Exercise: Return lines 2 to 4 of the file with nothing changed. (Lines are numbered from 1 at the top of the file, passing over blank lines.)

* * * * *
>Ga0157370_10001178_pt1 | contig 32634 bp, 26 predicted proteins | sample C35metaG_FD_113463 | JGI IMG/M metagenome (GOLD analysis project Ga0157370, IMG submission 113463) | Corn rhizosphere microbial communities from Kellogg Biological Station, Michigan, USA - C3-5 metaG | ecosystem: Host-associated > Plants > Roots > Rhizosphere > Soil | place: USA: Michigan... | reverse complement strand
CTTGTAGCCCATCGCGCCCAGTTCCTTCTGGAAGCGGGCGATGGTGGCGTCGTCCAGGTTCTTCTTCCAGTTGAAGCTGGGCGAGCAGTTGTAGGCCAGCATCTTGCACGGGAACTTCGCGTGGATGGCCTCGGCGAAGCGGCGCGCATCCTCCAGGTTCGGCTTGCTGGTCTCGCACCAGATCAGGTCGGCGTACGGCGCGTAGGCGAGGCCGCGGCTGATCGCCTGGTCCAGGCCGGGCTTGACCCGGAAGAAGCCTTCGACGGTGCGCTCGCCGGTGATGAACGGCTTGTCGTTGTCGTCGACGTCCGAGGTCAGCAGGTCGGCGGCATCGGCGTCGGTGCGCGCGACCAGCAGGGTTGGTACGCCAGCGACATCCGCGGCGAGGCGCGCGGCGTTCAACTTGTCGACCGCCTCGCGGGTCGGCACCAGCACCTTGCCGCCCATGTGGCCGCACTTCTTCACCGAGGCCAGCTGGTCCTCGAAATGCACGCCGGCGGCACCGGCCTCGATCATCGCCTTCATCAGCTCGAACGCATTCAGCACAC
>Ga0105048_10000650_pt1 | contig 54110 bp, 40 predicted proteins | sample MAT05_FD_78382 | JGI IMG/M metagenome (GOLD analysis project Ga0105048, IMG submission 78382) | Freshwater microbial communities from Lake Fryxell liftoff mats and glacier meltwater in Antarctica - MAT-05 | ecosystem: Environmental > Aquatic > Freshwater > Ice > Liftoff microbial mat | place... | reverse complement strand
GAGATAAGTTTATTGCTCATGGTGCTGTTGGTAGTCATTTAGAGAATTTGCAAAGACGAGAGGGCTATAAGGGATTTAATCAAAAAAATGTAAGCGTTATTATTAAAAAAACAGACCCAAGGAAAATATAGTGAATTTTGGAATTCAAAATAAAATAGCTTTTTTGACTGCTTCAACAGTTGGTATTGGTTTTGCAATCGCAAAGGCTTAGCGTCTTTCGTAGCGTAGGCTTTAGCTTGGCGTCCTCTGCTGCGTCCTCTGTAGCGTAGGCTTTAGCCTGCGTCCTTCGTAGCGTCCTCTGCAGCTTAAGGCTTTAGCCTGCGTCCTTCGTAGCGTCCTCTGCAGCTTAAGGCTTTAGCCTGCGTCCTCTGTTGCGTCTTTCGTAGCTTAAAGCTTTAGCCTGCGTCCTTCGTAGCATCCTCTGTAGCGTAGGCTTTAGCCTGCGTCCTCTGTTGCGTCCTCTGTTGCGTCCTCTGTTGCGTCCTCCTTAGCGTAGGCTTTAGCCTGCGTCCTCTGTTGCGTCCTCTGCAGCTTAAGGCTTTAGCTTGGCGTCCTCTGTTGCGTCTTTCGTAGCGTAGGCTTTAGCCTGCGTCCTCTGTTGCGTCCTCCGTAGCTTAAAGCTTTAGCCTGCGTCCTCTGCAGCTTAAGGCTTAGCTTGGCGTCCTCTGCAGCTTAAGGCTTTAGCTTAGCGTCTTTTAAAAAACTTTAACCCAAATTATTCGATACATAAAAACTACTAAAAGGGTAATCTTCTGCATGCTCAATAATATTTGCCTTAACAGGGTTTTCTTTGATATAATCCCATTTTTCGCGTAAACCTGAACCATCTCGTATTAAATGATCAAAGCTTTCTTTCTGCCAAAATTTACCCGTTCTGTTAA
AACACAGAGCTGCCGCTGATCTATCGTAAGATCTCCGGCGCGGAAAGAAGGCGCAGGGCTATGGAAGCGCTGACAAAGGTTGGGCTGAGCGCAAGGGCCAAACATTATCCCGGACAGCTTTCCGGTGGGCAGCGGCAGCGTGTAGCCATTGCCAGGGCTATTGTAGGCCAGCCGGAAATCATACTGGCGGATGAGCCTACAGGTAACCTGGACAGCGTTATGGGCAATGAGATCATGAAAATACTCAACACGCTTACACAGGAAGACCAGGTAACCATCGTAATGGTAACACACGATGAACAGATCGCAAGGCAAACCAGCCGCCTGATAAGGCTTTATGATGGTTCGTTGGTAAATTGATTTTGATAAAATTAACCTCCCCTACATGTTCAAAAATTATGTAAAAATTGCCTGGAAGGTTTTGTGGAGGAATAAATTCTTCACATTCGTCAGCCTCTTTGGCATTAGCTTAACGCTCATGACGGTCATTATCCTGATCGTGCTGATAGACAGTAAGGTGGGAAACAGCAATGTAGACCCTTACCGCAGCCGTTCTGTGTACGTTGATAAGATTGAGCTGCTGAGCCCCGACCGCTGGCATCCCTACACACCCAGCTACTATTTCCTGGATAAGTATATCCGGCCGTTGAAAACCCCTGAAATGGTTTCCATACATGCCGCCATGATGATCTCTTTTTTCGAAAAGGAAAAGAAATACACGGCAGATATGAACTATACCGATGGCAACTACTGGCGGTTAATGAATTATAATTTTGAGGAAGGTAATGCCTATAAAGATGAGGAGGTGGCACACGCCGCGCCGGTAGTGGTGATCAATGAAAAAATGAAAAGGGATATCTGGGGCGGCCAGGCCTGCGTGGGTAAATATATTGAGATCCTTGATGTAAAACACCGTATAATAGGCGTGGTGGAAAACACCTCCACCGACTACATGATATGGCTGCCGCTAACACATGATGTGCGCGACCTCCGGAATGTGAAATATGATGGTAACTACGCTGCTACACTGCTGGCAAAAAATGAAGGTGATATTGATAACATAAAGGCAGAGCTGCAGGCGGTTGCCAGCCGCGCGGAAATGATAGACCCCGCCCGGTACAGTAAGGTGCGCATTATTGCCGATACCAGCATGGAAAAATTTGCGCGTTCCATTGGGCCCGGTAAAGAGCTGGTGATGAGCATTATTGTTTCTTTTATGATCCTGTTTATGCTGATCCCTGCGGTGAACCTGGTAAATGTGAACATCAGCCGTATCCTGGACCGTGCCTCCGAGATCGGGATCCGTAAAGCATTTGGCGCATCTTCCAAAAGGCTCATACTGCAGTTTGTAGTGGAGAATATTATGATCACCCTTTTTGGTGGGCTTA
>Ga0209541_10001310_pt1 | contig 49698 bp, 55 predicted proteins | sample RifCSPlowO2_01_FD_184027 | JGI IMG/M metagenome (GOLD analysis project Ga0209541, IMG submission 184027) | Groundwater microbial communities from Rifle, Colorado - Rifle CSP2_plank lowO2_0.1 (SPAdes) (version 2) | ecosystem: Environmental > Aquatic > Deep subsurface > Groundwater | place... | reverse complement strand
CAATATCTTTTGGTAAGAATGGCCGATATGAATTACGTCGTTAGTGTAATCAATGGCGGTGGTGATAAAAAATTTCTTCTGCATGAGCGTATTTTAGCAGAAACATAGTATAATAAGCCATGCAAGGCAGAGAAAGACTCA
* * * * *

CTTGTAGCCCATCGCGCCCAGTTCCTTCTGGAAGCGGGCGATGGTGGCGTCGTCCAGGTTCTTCTTCCAGTTGAAGCTGGGCGAGCAGTTGTAGGCCAGCATCTTGCACGGGAACTTCGCGTGGATGGCCTCGGCGAAGCGGCGCGCATCCTCCAGGTTCGGCTTGCTGGTCTCGCACCAGATCAGGTCGGCGTACGGCGCGTAGGCGAGGCCGCGGCTGATCGCCTGGTCCAGGCCGGGCTTGACCCGGAAGAAGCCTTCGACGGTGCGCTCGCCGGTGATGAACGGCTTGTCGTTGTCGTCGACGTCCGAGGTCAGCAGGTCGGCGGCATCGGCGTCGGTGCGCGCGACCAGCAGGGTTGGTACGCCAGCGACATCCGCGGCGAGGCGCGCGGCGTTCAACTTGTCGACCGCCTCGCGGGTCGGCACCAGCACCTTGCCGCCCATGTGGCCGCACTTCTTCACCGAGGCCAGCTGGTCCTCGAAATGCACGCCGGCGGCACCGGCCTCGATCATCGCCTTCATCAGCTCGAACGCATTCAGCACAC
>Ga0105048_10000650_pt1 | contig 54110 bp, 40 predicted proteins | sample MAT05_FD_78382 | JGI IMG/M metagenome (GOLD analysis project Ga0105048, IMG submission 78382) | Freshwater microbial communities from Lake Fryxell liftoff mats and glacier meltwater in Antarctica - MAT-05 | ecosystem: Environmental > Aquatic > Freshwater > Ice > Liftoff microbial mat | place... | reverse complement strand
GAGATAAGTTTATTGCTCATGGTGCTGTTGGTAGTCATTTAGAGAATTTGCAAAGACGAGAGGGCTATAAGGGATTTAATCAAAAAAATGTAAGCGTTATTATTAAAAAAACAGACCCAAGGAAAATATAGTGAATTTTGGAATTCAAAATAAAATAGCTTTTTTGACTGCTTCAACAGTTGGTATTGGTTTTGCAATCGCAAAGGCTTAGCGTCTTTCGTAGCGTAGGCTTTAGCTTGGCGTCCTCTGCTGCGTCCTCTGTAGCGTAGGCTTTAGCCTGCGTCCTTCGTAGCGTCCTCTGCAGCTTAAGGCTTTAGCCTGCGTCCTTCGTAGCGTCCTCTGCAGCTTAAGGCTTTAGCCTGCGTCCTCTGTTGCGTCTTTCGTAGCTTAAAGCTTTAGCCTGCGTCCTTCGTAGCATCCTCTGTAGCGTAGGCTTTAGCCTGCGTCCTCTGTTGCGTCCTCTGTTGCGTCCTCTGTTGCGTCCTCCTTAGCGTAGGCTTTAGCCTGCGTCCTCTGTTGCGTCCTCTGCAGCTTAAGGCTTTAGCTTGGCGTCCTCTGTTGCGTCTTTCGTAGCGTAGGCTTTAGCCTGCGTCCTCTGTTGCGTCCTCCGTAGCTTAAAGCTTTAGCCTGCGTCCTCTGCAGCTTAAGGCTTAGCTTGGCGTCCTCTGCAGCTTAAGGCTTTAGCTTAGCGTCTTTTAAAAAACTTTAACCCAAATTATTCGATACATAAAAACTACTAAAAGGGTAATCTTCTGCATGCTCAATAATATTTGCCTTAACAGGGTTTTCTTTGATATAATCCCATTTTTCGCGTAAACCTGAACCATCTCGTATTAAATGATCAAAGCTTTCTTTCTGCCAAAATTTACCCGTTCTGTTAA